For Asian Americans in Philadelphia, struggles are less visible than successes

Bhutanese family at home in South Philadelphia
Bishnu plays with her granddaughter, Sherona, at home. The Bastola family, who are ethnic Nepalese from the small country of Bhutan, immigrated to Philadelphia in 2011. Credit: Charles Mostoller

A study of Philadelphia’s Asian American community shows that while the fast-growing ethnic group is often perceived as successful, it in fact faces some of the toughest struggles with poverty of any in the city.

As Philadelphia City Councilman-at-Large David Oh put it, there are many positive stereotypes about Asian Americans – such as that they are smart, good at math and successful in business.

“They’re actually good stereotypes,” Oh said. “But it’s misleading, and any time something is misleading it is problematic.”

The Washington, D.C.-based group Asian Americans Advancing Justice worked in collaboration with local community groups to develop this report based on statistics from the U.S. Census, the Bureau of Labor Statistics, the Department of Homeland Security, and the Centers for Disease Control and Prevention.

The report, “A Community of Contrasts,” found that as the Asian American community in Philadelphia is grew 43 percent between 2000 and 2010, its struggles with poverty, education and jobs are becoming tougher than ever.

“This is a report that appears to be based on data that would indicate that there are people that are in need of help to the same extent as any other person in the city,” Oh said. “They should not be denied this help because people believe that they don’t need this kind of service.”

For Cambodian American immigrants, many struggle with American life because they are refugees from their country’s history of violent conflict.

“The majority of us who escaped and came here have very little education and low skills,” said Rorng Sorn, 45, executive director of the Cambodian Association of Greater Philadelphia. “The Khmer Rouge killed [many] from the cities. Most people came from rural areas, so they never had education. The majority of them worked in a factory.”

Naroen Chhin, 30, immigrated to North Philadelphia when he was 19 from Cambodia. He said that deportation is a fear – immigrants who are charged with even minor crimes can face deportation after serving prison time.

Statistics from the report include that unemployment among Asian American men rose 700 percent from 2007 to 2011. Overall unemployment among Asian Americans doubled during that period. In the same period, the number of Asian Americans living in poverty grew by 50 percent.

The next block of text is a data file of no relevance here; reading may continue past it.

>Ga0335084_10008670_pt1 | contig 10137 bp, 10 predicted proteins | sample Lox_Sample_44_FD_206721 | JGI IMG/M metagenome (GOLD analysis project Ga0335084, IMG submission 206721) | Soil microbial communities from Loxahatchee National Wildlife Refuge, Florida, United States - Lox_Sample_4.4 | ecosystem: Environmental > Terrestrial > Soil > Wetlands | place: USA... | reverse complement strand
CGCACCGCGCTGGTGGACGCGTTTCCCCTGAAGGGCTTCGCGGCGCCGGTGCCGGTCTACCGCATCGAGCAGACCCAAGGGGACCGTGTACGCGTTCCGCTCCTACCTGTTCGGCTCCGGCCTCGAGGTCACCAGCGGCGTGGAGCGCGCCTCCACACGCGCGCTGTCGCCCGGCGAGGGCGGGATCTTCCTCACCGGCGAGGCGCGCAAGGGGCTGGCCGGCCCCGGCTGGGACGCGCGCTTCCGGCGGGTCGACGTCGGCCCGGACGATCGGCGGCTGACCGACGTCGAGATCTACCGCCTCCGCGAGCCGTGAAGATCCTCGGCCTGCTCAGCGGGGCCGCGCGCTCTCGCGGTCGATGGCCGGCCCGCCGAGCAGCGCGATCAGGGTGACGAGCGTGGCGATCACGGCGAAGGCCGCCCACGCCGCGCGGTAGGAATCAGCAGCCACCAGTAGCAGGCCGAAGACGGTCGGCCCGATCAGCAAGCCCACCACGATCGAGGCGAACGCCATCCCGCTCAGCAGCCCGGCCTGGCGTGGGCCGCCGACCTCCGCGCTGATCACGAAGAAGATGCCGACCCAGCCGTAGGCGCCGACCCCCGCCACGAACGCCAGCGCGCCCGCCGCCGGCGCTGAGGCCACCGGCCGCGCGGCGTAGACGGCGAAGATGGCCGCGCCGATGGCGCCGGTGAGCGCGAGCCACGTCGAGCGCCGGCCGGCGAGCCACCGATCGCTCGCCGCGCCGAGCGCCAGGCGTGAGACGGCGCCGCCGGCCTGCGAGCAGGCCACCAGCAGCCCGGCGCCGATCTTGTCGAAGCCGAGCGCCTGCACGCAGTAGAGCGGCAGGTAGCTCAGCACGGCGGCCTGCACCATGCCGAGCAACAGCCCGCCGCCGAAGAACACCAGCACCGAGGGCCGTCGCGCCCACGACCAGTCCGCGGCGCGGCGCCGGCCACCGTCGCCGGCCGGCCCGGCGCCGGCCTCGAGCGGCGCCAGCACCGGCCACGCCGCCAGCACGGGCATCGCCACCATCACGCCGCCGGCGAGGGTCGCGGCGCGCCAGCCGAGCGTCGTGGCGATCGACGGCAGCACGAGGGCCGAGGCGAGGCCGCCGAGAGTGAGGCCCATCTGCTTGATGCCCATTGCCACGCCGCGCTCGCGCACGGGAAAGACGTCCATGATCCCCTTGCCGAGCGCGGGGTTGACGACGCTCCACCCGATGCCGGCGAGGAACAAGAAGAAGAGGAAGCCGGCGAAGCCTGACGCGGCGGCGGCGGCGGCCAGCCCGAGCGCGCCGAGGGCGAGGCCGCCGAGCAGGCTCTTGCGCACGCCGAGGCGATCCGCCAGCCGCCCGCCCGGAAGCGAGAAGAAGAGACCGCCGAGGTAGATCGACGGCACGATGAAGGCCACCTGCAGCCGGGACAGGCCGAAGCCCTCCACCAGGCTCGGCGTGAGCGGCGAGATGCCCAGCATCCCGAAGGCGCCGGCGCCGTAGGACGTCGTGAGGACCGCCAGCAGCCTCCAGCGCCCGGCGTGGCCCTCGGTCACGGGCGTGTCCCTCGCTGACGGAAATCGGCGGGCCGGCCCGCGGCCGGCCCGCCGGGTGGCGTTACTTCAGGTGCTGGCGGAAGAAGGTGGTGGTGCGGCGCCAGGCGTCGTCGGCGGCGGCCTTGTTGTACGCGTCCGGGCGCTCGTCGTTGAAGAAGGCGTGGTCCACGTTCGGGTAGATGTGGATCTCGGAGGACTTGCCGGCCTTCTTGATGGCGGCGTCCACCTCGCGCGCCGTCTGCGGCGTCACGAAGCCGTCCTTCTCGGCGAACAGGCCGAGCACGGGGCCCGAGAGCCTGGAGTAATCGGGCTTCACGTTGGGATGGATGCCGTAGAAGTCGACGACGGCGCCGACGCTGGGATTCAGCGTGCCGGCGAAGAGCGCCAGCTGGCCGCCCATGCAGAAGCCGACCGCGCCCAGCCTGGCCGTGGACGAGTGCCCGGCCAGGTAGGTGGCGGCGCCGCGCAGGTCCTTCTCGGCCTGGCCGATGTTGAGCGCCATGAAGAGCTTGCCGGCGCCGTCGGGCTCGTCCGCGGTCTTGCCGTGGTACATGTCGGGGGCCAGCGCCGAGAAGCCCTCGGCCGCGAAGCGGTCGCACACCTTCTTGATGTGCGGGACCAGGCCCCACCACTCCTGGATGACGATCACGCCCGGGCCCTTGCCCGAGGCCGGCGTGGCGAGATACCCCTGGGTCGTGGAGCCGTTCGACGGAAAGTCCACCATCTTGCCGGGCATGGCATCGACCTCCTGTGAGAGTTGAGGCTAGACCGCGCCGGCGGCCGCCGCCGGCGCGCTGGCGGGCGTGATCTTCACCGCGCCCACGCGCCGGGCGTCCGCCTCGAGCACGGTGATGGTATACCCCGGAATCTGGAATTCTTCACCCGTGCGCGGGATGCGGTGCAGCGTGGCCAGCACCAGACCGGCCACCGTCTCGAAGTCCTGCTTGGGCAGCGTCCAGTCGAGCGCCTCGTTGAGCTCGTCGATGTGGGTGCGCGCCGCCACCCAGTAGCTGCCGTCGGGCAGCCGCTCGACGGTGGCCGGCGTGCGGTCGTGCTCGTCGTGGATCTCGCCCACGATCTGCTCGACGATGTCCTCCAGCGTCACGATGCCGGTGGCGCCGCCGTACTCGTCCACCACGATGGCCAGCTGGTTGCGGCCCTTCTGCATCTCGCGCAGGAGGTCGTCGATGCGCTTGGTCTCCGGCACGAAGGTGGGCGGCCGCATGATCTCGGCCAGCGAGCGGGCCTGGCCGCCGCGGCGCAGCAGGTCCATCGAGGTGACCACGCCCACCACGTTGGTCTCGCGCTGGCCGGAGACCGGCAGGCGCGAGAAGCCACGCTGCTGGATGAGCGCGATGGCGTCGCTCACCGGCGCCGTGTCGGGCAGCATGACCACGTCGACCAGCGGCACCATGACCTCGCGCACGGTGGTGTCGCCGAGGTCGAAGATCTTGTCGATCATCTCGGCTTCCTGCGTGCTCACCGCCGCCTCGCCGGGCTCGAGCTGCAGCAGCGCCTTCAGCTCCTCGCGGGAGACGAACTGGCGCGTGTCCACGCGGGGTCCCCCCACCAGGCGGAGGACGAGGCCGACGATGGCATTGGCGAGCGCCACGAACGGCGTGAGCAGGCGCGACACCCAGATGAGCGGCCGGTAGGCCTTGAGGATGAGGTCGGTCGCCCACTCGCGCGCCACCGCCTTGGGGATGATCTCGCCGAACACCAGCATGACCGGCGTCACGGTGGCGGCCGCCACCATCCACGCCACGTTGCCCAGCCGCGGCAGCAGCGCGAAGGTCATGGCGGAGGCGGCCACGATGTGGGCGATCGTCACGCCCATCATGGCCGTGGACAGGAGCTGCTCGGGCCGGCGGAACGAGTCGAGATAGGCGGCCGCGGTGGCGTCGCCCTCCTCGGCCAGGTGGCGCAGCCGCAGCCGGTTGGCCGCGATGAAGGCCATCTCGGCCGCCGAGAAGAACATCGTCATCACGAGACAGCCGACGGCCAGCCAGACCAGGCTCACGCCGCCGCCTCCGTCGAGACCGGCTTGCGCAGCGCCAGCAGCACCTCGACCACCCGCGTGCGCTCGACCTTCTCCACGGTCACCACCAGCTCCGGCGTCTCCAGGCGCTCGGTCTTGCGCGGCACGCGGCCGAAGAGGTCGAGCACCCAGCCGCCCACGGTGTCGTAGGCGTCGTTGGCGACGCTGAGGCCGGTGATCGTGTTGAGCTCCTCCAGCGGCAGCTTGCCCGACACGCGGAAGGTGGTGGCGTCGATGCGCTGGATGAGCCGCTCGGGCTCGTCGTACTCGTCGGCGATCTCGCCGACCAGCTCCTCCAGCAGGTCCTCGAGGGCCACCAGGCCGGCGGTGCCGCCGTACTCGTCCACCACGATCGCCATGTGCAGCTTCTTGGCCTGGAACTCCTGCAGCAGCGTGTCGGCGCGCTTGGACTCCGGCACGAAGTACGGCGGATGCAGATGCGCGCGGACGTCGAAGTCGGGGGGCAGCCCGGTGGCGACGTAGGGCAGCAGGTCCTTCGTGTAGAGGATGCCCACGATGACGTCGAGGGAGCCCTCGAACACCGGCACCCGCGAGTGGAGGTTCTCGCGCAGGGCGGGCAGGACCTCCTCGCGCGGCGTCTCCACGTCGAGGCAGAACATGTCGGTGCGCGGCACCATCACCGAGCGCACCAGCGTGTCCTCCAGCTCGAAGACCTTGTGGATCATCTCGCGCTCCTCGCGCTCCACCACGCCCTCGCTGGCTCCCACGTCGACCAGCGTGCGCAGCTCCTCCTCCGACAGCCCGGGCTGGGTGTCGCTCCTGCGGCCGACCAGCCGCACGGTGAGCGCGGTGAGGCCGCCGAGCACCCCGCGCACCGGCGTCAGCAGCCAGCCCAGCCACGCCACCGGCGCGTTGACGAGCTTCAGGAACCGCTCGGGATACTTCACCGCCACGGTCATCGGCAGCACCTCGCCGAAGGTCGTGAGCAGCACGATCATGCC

While 26 percent of Asian Americans are living below the poverty line, when the statistic is broken up by ethnicities, Cambodian Americans have a poverty rate of 41 percent. Chinese Americans are at 33 percent and Vietnamese Americans are at 31 percent. This is compared with 30 percent of African Americans living in poverty.

In terms of education, only 9 percent of Cambodians and 13 percent of Vietnamese Americans are college graduates, compared to 11 percent of Latinos and 12 percent of African Americans.

Out of the three cities studied for this report, New York, Boston and Philadelphia, Philadelphia has the highest rate of limited English proficiency among Asian Americans, 47 percent.

The report also found that 0.07 percent of funding from government agencies, foundations and institutions goes to Asian American organizations, and more than 40 percent of those funds go to arts and culture. Meanwhile, civic organizations run by volunteers are providing services to Asian Americans ranging from education to work force training with little or no funding.

But Asian Americans also have growing political power. Oh is the city’s first Asian American councilman. Voter turnout among Asian Americans grew 35 percent between 2004 and 2012.

“We’ve made progress, but there’s still room for improvement,” said Helen Gym, of Asian Americans United. “We need to realize the political power that our numbers indicate.”

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